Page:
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SJUSD board votes to fill Citrus Heights seat by special election

San Juan Unified School District board members meet during an emergency meeting on March 31 to discuss how to fill a seat left vacant by Steve Miller, who passed away on March 25. // Screenshot, SJUSD Youtube

Sentinel staff report–
During an emergency meeting held Friday afternoon, the San Juan Unified School District’s governing board was initially split 3-3 on whether the vacant seat left by the late Steve Miller should be filled by special election or provisional appointment — but concluded with a unanimous vote to hold a special election.

Vice President Pam Costa said the board’s quick action to fill Miller’s seat less than a week after his death shouldn’t be viewed by the public as insensitive, noting a legal requirement to complete the process within 60 days.

An initial motion by Trustee Paula Villescaz to fill the vacant seat by provisional appointment was countered by Trustee Ben Avey with an alternative motion to fill the seat by special election. Avey’s motion failed on a 3-3 vote, followed by another failed 3-3 vote on filling the seat by appointment.

With no majority vote from the board, trustees were advised during the meeting that the county by default would move forward with filling the seat through a special election. Board President Zima Creason then offered that she was willing to change her vote in order to not delay the process.

A subsequent motion to fill the seat by special election then drew support from all six trustees, in a unanimous vote to fill the seat through an election on Nov. 7, 2023.

During the initial two motions, Trustees Tanya Kravchuk and Saul Hernandez joined Avey in supporting a special election, citing the value of giving voters a direct voice in the process and noting resident comments in support of an election. Several public speakers addressed trustees during the meeting, including Citrus Heights Mayor Tim Schaefer, all of whom expressed support for holding a special election.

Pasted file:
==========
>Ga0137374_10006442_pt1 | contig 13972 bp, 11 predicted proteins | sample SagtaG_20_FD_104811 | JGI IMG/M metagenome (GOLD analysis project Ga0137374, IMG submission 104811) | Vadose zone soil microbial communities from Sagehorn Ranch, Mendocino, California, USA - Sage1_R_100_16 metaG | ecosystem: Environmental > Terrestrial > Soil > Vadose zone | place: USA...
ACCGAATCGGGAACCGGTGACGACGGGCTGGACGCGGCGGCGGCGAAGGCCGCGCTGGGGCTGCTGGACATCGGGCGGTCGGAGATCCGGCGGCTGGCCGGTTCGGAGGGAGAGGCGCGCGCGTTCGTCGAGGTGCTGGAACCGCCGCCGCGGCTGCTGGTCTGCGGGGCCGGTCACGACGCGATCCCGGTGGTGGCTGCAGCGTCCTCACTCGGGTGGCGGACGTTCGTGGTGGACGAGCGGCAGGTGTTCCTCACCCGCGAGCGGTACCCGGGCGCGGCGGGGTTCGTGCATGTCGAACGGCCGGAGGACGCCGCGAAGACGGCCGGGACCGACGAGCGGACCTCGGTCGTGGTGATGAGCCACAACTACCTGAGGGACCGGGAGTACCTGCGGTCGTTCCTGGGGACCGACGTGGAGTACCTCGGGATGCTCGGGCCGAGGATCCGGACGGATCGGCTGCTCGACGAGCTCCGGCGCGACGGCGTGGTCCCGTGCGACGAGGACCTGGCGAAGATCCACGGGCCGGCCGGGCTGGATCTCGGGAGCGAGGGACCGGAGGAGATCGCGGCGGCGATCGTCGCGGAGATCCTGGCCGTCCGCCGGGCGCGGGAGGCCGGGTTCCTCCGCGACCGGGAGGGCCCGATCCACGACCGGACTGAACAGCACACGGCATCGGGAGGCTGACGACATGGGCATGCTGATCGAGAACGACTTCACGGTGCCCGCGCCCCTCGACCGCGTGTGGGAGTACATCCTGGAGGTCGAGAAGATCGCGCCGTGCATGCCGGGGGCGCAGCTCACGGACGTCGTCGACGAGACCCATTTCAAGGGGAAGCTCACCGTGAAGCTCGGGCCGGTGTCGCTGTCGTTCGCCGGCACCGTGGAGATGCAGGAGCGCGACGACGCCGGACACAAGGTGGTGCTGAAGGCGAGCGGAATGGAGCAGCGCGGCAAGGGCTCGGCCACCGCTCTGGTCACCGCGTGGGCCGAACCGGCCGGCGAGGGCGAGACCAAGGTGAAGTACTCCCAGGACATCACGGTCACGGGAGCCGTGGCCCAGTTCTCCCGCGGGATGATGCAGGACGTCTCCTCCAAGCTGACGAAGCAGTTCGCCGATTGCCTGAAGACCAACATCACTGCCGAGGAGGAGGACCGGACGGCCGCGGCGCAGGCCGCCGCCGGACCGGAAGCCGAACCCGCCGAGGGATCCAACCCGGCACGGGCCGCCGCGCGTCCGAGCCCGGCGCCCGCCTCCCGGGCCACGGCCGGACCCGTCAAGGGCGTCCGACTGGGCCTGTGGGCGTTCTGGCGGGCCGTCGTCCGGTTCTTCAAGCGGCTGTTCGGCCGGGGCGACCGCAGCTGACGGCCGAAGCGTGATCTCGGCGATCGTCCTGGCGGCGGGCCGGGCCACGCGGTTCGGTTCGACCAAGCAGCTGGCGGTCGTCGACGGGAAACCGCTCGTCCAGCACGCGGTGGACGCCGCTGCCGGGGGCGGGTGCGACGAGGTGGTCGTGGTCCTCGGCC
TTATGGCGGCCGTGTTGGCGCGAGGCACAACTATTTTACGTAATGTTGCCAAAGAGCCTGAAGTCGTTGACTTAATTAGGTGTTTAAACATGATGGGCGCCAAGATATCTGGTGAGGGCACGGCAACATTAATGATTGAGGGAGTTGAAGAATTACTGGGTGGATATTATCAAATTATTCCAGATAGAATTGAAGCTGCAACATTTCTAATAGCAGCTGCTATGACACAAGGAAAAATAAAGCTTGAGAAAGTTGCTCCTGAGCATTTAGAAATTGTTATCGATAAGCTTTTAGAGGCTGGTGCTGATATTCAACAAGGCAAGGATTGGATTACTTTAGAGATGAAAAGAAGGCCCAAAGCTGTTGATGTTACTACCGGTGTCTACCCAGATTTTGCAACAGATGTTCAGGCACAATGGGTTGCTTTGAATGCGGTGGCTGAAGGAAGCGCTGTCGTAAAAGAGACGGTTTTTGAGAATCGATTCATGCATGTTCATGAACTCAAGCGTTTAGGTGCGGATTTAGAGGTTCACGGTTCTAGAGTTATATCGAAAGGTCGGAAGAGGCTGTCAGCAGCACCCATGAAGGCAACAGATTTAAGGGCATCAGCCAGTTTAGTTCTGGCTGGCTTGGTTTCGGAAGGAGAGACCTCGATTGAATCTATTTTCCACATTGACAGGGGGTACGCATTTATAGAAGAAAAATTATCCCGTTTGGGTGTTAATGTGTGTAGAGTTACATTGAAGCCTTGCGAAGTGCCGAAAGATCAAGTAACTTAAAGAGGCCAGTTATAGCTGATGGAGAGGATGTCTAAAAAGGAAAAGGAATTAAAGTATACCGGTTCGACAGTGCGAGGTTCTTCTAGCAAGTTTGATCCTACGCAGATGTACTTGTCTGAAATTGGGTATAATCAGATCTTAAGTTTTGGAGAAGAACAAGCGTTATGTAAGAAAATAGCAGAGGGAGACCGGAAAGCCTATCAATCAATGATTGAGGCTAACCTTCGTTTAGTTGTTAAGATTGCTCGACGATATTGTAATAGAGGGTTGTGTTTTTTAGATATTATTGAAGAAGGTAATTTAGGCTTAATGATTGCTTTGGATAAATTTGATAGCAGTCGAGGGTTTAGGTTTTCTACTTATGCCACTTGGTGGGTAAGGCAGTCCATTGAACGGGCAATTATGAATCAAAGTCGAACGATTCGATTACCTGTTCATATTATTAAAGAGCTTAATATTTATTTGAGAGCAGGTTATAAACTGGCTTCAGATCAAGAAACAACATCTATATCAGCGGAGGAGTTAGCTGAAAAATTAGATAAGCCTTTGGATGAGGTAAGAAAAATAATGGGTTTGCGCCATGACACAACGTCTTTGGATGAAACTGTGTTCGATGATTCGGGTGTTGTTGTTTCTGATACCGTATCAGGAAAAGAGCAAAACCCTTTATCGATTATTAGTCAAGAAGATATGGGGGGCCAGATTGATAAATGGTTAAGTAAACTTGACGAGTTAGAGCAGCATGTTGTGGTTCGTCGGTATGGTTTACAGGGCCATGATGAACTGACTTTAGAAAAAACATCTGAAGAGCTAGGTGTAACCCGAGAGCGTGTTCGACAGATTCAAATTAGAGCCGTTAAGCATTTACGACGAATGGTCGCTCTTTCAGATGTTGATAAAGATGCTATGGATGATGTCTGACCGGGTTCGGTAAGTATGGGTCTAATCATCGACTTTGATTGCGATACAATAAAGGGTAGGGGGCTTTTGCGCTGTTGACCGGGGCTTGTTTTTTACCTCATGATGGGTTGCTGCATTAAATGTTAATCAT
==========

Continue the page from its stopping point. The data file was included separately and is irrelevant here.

Creason and Costa joined Villescaz in initially supporting the provisional appointment option, citing an estimated $155,000 cost to host a special election and also noting that the appointment process would fill the seat within 60 days instead of the seat remaining vacant until after a special election in November.

If the board had opted for an appointment process, the seat would have been filled temporarily until the November 2024 election next year, at which point voters would have chosen a candidate to fill the seat for a full four-year term. Via special election, the seat will be filled through the November 2026 election, with the winner completing the remainder of the four-year term Miller had been elected to.

Villescaz had initially argued that the appointment process would have given voters a greater voice by letting them vote on a permanent replacement during a presidential election, which she said are known to have much higher turnouts than special elections. Hernandez replied that a special election gives voters the chance to be heard, whether they choose to vote or not.

Miller won election to the newly created Area 7 seat in November last year, following his 17 years of service as a Citrus Heights City Council member. The Area 7 seat represents most of Citrus Heights, giving area residents a voice on the school board.

Related: San Juan has 3 new school board members. What will that mean for 2023?

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